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EU’s Preliminary Deal Mandates Crypto Checks on Transactions of €1,000 or More

In a significant move to strengthen the European Union’s fight against money laundering and terrorism financing, policymakers in the EU reached a provisional deal on Wednesday regarding a comprehensive regulatory package. The Anti-Money Laundering Regulation (AMLR) is poised to reshape the financial landscape, introducing stringent measures that will extend to the burgeoning crypto sector.

The key components of the agreement include the creation of a single rulebook and the establishment of a supervisory authority with oversight over the entire financial sector, including crypto. Vincent Van Peteghem, the Belgian Minister of Finance, emphasized the importance of this agreement within the broader context of the EU’s anti-money laundering system, stating that it would enhance the coordination of national systems against illicit financial activities.

A pivotal aspect of the agreement is the extension of the list of obliged entities, such as financial institutions, banks, real estate agencies, and asset management services, to now include the crypto sector. This means that all crypto-asset service providers (CASPs) will be required to conduct customer due diligence on transactions amounting to €1,000 or more, ensuring that they verify customer information and report any suspicious activity.

The agreement reflects a holistic approach to combating money laundering, extending customer due diligence measures to various sectors beyond finance. Luxury goods traders, including those dealing in precious metals, stones, jewelry, high-end vehicles, airplanes, yachts, and cultural goods, will also become obliged entities, subject to the same scrutiny.

Acknowledging the high-risk nature of the football sector, the provisional agreement includes professional football clubs and agents as obliged entities, with member states having the flexibility to remove them from the list if they represent a low risk after a longer transition period.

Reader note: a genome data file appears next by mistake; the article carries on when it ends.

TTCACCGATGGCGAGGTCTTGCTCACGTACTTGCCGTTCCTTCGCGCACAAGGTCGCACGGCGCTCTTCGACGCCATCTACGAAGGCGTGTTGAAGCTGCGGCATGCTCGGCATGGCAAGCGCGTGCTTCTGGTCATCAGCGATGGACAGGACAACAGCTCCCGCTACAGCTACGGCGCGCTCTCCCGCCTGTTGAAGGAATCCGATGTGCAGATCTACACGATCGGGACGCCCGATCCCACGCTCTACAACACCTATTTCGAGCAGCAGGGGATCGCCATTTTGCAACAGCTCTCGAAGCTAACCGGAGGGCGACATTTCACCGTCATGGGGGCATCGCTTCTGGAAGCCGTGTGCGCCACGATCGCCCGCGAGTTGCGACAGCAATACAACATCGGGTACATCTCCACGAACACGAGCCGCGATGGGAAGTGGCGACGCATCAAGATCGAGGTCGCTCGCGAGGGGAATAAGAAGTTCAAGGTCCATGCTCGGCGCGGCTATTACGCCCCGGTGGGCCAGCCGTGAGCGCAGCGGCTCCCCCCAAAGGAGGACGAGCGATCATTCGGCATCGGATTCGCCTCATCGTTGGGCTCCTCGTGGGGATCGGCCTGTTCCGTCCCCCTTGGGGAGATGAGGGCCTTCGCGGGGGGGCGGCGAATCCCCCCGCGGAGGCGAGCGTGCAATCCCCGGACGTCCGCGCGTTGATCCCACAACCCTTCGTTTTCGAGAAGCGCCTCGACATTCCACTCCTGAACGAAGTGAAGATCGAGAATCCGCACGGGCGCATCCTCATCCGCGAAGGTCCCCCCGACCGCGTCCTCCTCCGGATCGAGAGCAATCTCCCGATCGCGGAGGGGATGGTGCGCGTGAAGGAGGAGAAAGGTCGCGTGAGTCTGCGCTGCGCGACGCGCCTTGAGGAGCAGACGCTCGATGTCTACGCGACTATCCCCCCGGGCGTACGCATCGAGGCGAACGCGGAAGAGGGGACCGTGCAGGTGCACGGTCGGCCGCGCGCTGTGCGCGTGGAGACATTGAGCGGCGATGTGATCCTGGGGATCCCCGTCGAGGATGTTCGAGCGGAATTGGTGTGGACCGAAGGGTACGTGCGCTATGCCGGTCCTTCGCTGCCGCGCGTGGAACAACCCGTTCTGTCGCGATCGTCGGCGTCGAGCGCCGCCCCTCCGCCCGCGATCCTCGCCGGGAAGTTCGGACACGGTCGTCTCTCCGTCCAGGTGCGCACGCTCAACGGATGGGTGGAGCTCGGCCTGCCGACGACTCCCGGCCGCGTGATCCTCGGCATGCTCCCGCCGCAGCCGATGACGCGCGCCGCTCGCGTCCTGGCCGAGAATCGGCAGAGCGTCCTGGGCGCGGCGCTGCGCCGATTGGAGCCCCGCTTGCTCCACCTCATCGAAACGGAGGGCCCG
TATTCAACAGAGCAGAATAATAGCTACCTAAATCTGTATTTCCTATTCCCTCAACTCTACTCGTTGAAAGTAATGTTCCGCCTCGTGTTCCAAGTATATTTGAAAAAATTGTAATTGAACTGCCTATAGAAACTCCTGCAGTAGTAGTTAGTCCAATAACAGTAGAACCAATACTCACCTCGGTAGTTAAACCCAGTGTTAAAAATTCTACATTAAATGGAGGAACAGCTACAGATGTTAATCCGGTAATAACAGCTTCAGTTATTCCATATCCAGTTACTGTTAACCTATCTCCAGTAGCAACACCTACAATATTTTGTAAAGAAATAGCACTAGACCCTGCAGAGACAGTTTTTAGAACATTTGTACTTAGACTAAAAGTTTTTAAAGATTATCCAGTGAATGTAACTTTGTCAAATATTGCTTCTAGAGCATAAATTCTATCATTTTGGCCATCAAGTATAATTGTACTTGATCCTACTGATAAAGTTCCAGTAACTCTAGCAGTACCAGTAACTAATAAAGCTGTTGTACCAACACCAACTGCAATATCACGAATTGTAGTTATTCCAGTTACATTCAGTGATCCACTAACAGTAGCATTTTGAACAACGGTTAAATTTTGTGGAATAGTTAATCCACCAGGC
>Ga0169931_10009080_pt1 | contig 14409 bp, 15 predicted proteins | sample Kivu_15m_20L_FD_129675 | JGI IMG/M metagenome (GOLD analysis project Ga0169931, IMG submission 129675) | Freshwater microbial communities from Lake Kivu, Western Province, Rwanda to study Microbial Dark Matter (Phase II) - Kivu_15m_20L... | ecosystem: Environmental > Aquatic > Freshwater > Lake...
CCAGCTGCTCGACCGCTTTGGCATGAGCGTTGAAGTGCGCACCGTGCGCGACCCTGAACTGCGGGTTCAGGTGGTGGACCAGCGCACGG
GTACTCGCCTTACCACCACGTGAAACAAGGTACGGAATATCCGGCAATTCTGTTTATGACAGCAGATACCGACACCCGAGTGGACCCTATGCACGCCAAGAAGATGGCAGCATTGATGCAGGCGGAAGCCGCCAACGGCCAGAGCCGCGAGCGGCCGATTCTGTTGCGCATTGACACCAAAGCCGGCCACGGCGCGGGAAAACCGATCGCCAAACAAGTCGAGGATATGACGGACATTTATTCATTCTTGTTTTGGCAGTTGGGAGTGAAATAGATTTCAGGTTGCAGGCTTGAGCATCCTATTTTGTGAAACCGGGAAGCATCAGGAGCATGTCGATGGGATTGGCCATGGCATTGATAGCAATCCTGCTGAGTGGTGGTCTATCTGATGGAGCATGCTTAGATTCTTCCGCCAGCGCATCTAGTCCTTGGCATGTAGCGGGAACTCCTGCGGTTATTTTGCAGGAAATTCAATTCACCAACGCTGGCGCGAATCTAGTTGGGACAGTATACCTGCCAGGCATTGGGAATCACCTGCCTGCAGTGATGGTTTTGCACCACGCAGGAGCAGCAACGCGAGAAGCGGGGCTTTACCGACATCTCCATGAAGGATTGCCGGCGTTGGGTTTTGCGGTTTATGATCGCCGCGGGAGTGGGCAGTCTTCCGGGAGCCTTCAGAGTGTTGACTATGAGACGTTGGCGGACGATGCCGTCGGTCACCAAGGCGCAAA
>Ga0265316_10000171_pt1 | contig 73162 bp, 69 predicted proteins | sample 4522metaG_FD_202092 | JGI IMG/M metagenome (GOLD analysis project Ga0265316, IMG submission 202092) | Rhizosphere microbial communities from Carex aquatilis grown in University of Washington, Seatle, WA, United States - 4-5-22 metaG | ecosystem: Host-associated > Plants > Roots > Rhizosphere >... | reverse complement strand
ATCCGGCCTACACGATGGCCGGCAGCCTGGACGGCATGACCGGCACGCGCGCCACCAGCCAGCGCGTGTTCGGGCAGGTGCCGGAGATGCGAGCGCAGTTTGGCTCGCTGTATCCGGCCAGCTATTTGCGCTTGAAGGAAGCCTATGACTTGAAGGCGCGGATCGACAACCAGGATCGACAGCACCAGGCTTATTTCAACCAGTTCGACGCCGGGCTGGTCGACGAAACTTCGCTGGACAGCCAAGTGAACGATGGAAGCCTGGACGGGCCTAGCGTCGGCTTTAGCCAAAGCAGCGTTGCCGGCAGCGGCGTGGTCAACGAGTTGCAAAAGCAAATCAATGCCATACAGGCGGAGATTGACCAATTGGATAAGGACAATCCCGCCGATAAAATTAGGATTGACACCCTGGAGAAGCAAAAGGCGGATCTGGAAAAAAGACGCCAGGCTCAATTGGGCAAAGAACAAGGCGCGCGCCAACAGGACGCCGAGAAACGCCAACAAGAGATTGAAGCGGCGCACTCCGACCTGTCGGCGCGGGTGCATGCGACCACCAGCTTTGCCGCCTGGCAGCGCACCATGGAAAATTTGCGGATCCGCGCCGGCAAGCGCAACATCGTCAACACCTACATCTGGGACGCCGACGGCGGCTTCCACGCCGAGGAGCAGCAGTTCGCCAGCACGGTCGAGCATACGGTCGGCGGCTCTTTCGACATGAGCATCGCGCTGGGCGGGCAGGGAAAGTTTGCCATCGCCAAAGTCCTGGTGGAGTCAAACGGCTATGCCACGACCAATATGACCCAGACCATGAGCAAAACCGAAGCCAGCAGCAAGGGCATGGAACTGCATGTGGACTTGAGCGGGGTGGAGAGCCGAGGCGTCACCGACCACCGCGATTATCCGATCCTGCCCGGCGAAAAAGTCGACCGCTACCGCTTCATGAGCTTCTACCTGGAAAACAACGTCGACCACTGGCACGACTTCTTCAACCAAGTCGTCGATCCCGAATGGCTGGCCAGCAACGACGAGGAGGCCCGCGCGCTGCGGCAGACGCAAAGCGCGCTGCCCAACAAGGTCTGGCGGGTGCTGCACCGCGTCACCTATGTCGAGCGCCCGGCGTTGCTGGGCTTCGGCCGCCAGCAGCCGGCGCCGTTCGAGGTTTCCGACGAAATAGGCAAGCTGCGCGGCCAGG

To address the challenges posed by cross-border transactions involving crypto-assets, the Council and Parliament introduced specific enhanced due diligence measures. Moreover, a EU-wide maximum limit of €10,000 for cash payments was set, providing member states with the flexibility to impose a lower limit if deemed necessary.

Beneficial ownership rules were also harmonized and made more transparent, with a threshold of 25% ownership and control. The agreement emphasizes the need for transparency in multi-layered ownership and control structures, aiming to eliminate hiding behind complex corporate structures.

High-risk third countries will be subject to enhanced due diligence measures, based on assessments by the Financial Action Task Force (FATF), with the possibility of additional EU or national countermeasures.

The Anti-Money Laundering Directive included in the agreement addresses beneficial ownership registers, allowing public access to the information. The directive grants entities in charge of the registers the power to carry out inspections when doubts arise regarding the accuracy of submitted information.

The agreement also enhances the role of Financial Intelligence Units (FIUs), granting them immediate and direct access to relevant financial, administrative, and law enforcement information. FIUs will collaborate more closely in cross-border cases, with an upgraded FIU.net system for faster dissemination of reports.

Supervision of obliged entities will be bolstered, with a risk-based approach and the introduction of supervisory colleges for the non-financial sector. Both EU and national risk assessments will continue to play a crucial role.

The texts are now set to be finalized and presented to member states for approval. If approved, the Council and the Parliament will formally adopt the texts before they enter into force, marking a significant step forward in the EU’s efforts to safeguard its financial system against money laundering and terrorist financing.

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